The Finger Lakes wine region of New York State has been lauded for the last couple of decades for the fine work they have accomplished in wine making. Even the “Wine Spectator” magazine that I have subscribed to for years lists many of the different wineries and their output throughout the year, which is something that the State of Michigan has been ignored for, since I have been a subscriber.
One of the first books that I purchased for myself, when I began studying wines as a hobby was The World Atlas of Wines by Hugh Johnson and published in 1971. I may venture to say that many of the Wine Bloggers that I follow may not have been born, as Blogging seems to be a more youthful endeavor. This atlas is 370 pages of maps, information and wine labels; and I have found it to be very useful over the years. Of course the problem with any atlas or map is that it is old, by the time it is published, because things change, the world is dynamic and in constant flux, even for wine. To give you an idea, there are only two pages devoted to the Finger Lakes when this book was published. To put this in a more perspective view; the states Oregon, Washington, Missouri, Ohio, Maryland, Virginia and the province of Ontario share one paragraph on the two pages devoted to the Finger Lakes. While the information about the area for wine is positive, to the young naïve reader that I was back then, it kept me from searching for the wines, and to be honest, there is very little of New York wines to be found on the shelves or wine cartes here in Michigan.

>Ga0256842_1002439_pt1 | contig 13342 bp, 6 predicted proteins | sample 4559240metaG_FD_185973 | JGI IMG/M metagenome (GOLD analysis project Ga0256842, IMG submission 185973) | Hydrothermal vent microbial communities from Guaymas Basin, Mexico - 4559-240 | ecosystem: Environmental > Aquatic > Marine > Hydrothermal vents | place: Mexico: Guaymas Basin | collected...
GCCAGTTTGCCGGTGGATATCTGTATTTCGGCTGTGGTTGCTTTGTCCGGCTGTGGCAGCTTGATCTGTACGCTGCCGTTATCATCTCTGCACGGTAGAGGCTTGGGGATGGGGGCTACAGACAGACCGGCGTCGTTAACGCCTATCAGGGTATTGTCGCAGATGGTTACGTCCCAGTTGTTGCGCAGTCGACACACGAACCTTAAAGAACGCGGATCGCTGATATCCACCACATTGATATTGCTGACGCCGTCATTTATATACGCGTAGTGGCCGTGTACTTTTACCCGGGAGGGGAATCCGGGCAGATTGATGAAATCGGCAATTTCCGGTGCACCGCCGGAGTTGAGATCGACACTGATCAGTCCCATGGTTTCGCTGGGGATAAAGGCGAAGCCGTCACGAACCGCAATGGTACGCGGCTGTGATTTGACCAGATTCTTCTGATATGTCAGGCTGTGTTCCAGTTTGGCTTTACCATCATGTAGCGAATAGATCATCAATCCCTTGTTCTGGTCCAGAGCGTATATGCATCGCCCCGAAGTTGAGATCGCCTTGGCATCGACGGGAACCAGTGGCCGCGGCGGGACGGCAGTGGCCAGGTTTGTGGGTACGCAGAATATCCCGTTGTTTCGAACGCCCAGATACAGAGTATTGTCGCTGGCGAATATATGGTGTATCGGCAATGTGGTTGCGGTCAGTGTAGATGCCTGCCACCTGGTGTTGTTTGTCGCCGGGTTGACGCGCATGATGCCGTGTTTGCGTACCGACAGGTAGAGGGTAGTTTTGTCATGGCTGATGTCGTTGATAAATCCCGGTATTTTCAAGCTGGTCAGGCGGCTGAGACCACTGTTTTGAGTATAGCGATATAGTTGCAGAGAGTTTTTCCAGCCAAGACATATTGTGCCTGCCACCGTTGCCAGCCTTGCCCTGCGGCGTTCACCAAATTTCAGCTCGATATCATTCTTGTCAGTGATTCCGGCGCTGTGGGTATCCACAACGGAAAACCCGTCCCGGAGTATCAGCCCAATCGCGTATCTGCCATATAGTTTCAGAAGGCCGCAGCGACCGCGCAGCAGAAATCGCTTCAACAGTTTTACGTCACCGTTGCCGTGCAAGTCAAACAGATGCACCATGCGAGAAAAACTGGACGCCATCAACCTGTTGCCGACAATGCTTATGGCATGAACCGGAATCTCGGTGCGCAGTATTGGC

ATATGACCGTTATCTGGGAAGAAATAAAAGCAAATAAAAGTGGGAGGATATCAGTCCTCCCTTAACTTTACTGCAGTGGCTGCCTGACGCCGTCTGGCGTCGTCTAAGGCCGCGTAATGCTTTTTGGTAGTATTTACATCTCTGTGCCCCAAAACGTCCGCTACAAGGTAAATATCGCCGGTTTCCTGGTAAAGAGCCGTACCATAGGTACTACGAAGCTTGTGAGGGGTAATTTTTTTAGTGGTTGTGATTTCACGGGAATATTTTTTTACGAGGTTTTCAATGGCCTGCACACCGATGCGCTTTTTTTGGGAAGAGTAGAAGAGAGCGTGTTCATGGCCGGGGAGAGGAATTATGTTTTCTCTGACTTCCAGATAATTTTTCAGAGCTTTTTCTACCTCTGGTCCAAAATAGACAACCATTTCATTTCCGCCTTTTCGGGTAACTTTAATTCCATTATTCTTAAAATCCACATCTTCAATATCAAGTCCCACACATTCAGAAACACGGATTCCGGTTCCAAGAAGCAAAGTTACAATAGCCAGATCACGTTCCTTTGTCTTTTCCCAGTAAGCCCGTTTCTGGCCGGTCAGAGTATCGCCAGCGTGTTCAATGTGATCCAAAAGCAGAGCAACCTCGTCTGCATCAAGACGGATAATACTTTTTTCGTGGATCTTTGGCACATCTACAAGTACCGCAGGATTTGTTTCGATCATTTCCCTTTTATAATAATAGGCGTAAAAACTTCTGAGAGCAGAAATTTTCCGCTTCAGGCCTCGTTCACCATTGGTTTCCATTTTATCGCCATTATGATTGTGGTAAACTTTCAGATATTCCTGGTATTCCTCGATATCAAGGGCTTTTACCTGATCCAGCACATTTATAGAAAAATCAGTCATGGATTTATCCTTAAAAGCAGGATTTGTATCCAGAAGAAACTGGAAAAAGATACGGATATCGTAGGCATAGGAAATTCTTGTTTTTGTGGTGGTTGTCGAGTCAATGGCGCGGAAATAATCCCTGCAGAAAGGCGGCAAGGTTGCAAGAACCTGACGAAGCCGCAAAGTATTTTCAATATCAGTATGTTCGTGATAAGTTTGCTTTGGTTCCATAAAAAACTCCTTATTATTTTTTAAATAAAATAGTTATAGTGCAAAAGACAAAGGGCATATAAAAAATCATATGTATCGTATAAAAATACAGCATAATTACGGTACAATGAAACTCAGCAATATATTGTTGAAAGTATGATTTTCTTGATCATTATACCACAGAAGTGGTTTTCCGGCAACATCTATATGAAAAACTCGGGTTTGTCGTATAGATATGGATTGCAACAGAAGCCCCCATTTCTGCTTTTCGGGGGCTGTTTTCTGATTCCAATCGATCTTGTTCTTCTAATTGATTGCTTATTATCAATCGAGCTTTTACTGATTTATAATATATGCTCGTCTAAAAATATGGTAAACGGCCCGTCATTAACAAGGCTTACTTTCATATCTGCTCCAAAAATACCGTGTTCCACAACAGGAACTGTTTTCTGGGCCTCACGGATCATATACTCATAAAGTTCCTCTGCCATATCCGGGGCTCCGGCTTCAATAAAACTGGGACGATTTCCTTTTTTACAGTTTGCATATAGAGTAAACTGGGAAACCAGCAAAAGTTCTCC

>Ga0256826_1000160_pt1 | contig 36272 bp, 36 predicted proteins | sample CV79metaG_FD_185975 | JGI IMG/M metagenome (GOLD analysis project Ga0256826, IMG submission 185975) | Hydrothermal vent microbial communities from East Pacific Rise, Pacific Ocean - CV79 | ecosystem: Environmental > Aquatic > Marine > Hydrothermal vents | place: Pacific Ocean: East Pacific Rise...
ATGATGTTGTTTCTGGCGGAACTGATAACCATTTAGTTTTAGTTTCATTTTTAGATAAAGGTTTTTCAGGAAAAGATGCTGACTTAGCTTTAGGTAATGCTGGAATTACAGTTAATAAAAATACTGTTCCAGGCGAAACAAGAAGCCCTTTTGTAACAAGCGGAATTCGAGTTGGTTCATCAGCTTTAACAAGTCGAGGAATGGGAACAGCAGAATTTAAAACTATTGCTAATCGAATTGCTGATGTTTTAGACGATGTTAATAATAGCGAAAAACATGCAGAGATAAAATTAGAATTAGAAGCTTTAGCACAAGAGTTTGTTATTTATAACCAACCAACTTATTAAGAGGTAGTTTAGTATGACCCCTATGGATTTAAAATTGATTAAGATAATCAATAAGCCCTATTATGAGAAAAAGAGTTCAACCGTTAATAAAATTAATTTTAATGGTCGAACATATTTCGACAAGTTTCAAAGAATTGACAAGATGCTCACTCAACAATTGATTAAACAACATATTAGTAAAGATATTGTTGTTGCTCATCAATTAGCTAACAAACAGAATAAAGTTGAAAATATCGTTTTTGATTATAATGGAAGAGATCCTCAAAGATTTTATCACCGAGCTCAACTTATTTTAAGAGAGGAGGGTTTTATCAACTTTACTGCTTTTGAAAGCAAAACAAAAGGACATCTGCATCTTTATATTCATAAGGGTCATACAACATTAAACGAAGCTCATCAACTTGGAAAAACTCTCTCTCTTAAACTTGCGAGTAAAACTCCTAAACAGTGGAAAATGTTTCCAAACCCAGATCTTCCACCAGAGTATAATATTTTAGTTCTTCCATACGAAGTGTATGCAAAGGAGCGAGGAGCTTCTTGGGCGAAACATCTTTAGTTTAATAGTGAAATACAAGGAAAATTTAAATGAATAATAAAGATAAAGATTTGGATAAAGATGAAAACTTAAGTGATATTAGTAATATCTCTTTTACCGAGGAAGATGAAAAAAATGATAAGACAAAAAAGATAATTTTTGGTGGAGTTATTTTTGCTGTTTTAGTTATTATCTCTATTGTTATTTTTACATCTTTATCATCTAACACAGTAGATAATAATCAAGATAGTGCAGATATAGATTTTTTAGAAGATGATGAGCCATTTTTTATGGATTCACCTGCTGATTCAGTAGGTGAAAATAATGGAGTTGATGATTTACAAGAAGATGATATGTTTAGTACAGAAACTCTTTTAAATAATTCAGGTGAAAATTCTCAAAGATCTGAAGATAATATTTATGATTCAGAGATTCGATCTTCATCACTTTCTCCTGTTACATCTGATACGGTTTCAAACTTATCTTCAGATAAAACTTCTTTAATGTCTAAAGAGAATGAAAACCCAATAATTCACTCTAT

The main thrust of my reading about the Finger Lakes besides the fine work of a few vintners was the varietals that were being used; Baco Noir, Catawba, Chelois, Concord, De Chaunac, Deleware, Duchess, Elvira, French American, Isabella, Moore’s Diamond, Niagara and Seyve- Villard. These varietals are what are grouped together as Cold Hardy Grapes, and it has only been recently that I have really tried some of these varietals myself, as they are also popular in Michigan and Ohio. As I was a “wine snob” in my youth, before I knew any better, is it any wonder that I did not go out of my way to try these wines. I only knew New York State for their sparkling wines, and then only for the biggest producing winery of the area Pleasant Valley Wine Company and their Great Western Extra Dry New York State Champagne NV. The more I learn about wine, the more I realize how much I do not know and hence the thirst for more education and more wine continue.